Face Spider age of 49 million years in 3-D


27/05/2011

Now everyone who is interested in arachnids, an opportunity to look for the first time in 49 million years in the face of the most ancient spider. Through the use of high-tech X-ray methods scientists were able to penetrate the veil of amber enveloping fossil spider to see him up close.

Post, published online in the journal "Naturwissenschaften", confirms that the ancient spider is a member of the genus Eusparassus. These arachnids, also known as spiders hunters live in the tropics, as well as in Southern Europe today. In width, they can reach nearly a foot (0.3 meters). Hunters spiders are not aggressive and are not poisonous, but they can leave painful bites.

One of the most terrifying parts of the body Spider Hunter are his fangs shown closed at this ancient arachnid. Ancient fossil spider, which is located in the Historical Museum of Nature in Berlin, buried in a darkened piece of amber, and you can barely see. Using a method called X-ray computed tomography, researchers from Germany and the United Kingdom have created a three-dimensional image and video spider in amber.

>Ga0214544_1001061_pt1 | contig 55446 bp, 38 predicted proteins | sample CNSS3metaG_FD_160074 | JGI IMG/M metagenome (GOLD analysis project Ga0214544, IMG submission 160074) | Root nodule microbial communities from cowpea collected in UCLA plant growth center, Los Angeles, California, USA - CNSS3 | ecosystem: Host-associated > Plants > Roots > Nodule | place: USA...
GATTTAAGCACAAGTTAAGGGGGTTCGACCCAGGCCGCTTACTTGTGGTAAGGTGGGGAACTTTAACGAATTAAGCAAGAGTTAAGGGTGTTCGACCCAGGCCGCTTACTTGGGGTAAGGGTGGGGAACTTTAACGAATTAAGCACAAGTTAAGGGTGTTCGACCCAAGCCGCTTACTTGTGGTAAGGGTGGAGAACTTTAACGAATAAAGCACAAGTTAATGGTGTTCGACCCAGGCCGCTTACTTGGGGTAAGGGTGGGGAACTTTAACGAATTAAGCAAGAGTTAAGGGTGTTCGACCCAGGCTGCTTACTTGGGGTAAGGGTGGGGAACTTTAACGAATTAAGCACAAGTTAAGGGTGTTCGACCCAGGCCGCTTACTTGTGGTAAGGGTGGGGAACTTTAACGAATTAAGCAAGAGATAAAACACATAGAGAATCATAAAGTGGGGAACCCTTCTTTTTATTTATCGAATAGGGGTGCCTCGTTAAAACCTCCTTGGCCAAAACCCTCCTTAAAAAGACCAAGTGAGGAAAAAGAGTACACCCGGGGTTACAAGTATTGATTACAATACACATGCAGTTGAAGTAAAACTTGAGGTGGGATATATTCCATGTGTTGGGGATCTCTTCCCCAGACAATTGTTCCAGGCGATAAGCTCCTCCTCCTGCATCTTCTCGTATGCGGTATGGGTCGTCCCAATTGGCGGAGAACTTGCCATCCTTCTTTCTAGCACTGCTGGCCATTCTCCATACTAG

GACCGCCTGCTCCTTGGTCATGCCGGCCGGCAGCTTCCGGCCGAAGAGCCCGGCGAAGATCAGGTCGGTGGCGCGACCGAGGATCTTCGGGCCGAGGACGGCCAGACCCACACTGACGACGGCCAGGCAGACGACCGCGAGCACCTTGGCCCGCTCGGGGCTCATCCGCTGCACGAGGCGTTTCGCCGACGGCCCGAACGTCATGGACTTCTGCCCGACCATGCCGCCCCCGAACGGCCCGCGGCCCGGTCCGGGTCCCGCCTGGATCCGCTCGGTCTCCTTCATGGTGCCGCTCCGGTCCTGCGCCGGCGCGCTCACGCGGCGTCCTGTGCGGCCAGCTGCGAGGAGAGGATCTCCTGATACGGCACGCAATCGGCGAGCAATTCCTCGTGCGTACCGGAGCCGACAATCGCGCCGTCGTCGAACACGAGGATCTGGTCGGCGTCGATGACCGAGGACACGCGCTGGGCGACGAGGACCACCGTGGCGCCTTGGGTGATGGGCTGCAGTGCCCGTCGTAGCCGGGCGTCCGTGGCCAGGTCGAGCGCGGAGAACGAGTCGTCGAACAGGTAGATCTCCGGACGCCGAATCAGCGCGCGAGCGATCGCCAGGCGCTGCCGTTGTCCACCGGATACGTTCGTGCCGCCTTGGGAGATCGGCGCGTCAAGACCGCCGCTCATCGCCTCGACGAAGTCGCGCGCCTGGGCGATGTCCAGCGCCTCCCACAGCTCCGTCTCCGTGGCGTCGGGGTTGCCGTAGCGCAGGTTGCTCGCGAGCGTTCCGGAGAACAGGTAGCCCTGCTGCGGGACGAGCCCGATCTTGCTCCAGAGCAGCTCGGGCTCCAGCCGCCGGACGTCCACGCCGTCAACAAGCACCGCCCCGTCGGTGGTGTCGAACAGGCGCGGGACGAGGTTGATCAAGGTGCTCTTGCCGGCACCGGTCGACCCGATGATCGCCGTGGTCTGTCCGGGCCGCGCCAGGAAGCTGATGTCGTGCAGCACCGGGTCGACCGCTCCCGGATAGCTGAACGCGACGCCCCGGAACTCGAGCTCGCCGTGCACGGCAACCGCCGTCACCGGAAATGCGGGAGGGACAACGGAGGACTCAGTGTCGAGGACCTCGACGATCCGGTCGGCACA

The resulting X-ray images show the teeth, the eyes and the "tentacles" or mustache on the face of a spider. The same method was used to show other fossil spiders. This CT scan shows the head fossil hunter spider that lived about 50 million years ago.

That was around when this giant arachnid crawl there, what is now central Europe? Another giant, as recently reported by the researchers was the ant-sized hummingbird, who lived in an area now referred to as the State of Wyoming, USA. Ancient fossil hunter was found in the 1800s.

Naturalists then suspected that it was not a hunter, but modern scholars seem rather strange that such a large, active spider stuck in the resin of the tree. When compared to other fossil specimen and modern spiders, however, they could only determine that fossil hunter really is.

"The study is particularly exciting because our results show that this method works and that other samples are important from a scientific point of view, which are historical pieces of darkened amber can be investigated as well as their existing family" - said in a statement David Penny (David Penney), a researcher from the University of Manchester.

Original: LiveScience Translation: M. Potter


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